either I'm crazy or I'm on to something

After a long stretch of physical, spiritual, and emotional unrest, things have been peaceful.

I’ve been practicing The Liturgy of the Hours. It’s a Monastic and Benedictine practice of pausing for prayer at seven appointed times during the day.

{Best Valley Girl accent} I’m, like, totally praying all day long.

I’m not a great pray-er. I get distracted approximately 3.5 seconds into bowing my head, my words are jumbled, and I just can’t think of what to pray about. Pretty pathetic.

To make matters worse, when my world comes crashing in around me, it never occurs to me to pray. Freaking heck.

Don’t get me wrong, praying seven times a day has not been magical or easy yet. I’ve only been doing it a few days with some sparse information I got online. And let’s be real, I’m at home with five kids all day. My prayers often go like this:

Lord, thank you for this day… stop licking the table… Uhhh, Lord…err…

Which is why I ordered a book with guided prayer topics and suggested scripture readings. Because prayer is a discipline. And carving out time to pray is something of a fast. Once you are done working out the logistics you find actual communion with God.

I’m already seeing results, even though I’m probably doing it “wrong”. Last night’s Property Virgins episode was in the Promised Land. In our price range. And instead of packing to move into one of the homes parading across the screen like I thought I would be, I’ve been unpacking. All the anger, disappointment, feelings like something had been promised and then stolen….it all started to rage.

Mercifully, my phone alarm clock chimed. It was time for The Great Silence, a time set aside for letting go. Gently evaluating the day and setting aside struggles to welcome rest and new mercies for tomorrow. I was forced to pause. Forced to acknowledge the Lord’s presence and hand in my life. Forced to commune with the Maker of the Universe as I was created to do. What a ridiculously wonderful blessing.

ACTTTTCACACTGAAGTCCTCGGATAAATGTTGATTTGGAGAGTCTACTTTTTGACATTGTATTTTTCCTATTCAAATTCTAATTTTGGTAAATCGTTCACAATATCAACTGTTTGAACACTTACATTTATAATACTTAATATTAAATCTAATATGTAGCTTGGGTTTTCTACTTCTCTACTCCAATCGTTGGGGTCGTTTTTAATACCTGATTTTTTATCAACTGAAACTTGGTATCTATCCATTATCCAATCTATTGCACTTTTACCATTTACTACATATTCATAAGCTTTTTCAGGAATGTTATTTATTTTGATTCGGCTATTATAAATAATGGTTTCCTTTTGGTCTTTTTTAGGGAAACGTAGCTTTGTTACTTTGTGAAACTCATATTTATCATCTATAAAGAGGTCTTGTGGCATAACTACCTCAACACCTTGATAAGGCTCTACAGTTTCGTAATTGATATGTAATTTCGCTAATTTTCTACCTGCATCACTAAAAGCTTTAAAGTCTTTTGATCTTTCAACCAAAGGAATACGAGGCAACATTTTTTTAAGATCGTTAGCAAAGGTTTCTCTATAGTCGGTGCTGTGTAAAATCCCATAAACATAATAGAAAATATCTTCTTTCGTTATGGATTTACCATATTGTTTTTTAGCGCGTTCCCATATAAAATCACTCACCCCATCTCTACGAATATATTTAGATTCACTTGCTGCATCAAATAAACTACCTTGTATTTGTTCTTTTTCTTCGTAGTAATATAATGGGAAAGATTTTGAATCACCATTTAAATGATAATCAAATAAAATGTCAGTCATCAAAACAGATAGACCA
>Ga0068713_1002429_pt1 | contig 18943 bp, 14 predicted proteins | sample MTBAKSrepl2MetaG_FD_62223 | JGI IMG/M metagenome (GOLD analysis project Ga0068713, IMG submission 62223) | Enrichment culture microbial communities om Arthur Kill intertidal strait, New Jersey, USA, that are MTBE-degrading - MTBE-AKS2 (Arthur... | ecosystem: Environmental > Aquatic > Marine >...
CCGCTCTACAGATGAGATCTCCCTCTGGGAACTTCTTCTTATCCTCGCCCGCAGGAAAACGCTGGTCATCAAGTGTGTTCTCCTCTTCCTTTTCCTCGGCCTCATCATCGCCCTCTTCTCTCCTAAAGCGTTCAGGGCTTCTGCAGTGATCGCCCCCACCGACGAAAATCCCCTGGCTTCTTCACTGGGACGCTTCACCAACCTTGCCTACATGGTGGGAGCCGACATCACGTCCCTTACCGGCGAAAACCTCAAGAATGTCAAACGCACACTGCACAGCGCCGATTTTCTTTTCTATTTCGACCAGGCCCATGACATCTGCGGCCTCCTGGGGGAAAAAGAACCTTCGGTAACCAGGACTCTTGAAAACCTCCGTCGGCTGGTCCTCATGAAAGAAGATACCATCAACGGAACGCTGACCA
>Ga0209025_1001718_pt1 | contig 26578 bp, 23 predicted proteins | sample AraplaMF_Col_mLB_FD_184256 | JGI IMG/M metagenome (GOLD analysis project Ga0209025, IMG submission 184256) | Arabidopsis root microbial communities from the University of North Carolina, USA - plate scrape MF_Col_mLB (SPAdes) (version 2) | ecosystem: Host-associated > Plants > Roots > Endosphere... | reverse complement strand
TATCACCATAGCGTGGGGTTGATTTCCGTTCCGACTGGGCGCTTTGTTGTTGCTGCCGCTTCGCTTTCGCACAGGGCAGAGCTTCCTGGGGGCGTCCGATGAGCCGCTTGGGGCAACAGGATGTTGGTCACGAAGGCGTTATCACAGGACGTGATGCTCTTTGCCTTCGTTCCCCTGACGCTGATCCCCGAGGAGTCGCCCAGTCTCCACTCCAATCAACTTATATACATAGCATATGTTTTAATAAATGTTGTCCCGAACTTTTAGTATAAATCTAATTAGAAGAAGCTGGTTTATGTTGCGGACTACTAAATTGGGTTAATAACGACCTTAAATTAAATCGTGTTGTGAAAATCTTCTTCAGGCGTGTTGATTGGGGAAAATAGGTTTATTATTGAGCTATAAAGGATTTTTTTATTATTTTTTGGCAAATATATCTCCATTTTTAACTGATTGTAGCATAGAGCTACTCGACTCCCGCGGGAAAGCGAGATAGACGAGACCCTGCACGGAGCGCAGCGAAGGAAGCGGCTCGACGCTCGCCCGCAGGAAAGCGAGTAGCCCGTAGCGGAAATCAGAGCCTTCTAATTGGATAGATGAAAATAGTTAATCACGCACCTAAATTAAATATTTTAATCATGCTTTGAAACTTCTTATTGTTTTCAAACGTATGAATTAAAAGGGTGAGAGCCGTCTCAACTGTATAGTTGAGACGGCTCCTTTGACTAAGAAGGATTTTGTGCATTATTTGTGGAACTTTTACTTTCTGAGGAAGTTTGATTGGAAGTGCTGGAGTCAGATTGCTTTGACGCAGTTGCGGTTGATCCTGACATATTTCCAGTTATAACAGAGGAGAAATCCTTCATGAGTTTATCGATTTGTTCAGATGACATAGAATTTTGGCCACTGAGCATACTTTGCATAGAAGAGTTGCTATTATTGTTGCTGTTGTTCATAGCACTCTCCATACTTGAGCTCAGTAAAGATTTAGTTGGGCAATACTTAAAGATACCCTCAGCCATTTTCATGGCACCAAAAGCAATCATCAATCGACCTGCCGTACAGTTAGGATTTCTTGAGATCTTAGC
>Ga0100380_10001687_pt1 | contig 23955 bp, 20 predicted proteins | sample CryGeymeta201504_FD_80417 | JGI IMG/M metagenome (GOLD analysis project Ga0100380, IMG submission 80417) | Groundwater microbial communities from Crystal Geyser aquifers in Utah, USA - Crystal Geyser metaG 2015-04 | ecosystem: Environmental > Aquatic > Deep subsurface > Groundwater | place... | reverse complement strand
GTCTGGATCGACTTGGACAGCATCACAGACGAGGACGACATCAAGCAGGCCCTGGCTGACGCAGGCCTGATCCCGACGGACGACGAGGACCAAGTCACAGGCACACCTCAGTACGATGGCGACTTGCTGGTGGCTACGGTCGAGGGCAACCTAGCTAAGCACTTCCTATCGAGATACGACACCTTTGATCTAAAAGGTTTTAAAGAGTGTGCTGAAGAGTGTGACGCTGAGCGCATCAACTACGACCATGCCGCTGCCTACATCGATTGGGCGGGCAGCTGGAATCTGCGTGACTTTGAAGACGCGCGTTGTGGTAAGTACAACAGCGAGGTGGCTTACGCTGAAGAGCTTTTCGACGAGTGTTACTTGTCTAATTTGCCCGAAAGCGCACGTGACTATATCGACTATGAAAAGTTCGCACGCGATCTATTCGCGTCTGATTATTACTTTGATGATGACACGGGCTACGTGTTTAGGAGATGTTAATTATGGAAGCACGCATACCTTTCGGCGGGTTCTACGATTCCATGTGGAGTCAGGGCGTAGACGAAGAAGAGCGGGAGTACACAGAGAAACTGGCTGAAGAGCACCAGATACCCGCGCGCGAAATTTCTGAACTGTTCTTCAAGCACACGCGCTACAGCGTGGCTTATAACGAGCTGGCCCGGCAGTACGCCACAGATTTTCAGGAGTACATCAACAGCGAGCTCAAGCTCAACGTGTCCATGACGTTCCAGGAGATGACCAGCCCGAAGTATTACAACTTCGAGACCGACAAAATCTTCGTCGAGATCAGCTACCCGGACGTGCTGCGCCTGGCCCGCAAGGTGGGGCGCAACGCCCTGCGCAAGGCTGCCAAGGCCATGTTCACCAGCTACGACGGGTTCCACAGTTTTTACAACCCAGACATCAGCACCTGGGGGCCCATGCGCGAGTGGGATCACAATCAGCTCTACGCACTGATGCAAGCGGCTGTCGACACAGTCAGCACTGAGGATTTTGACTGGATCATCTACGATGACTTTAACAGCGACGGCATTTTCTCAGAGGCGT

The first stuff we got out of storage was the school stuff. Our home is so complete with the massive black shelf with books and such weighing it down. Attitudes changed immediately and we haven’t even officially started yet.

They were like pirrhanas (I’m too lazy to spell check that.) attacking the books and demanding that I give them work to do.

We will start back to school when we get back from our 8 day beach vacation. You heard me. Since we ruined the last vacation, we are trying again.

Edited to Add: I had abruptly ended this because my kids were begging me for lunchI had nothing more to say. And later I checked in at Ann Voskamp’s blog. Her blog post today brought it full circle. Is it any wonder that two weeks into a vacation from Facebook that it occurred to me to pray more? She has such a way with words and said it better than I could have. I am being blessed by the ceremony of pausing to pray that is being squeezed into my schedule. I am being blessed by checking out of social media for a time and checking in to the moments happening in the present. Even the hard ones. 

when God's grace screams

I had big plans for today.

I spent most of the morning chasing down chickens while stressing out at everyone about a house showing we had later on in the afternoon.

And we had some places to go.

First, we had a meeting for our home school cover school. We, being the kids and I. Even though we will only be here for a month and a half of the school year ( unless Brent doesn’t get the job), we still had to sign up for a cover school.

After that I was prepared to brave the long lines at Chic fil a for their appreciation day, but we got a little bit later start than I wanted because we were enjoying ourselves at the home school meeting so much.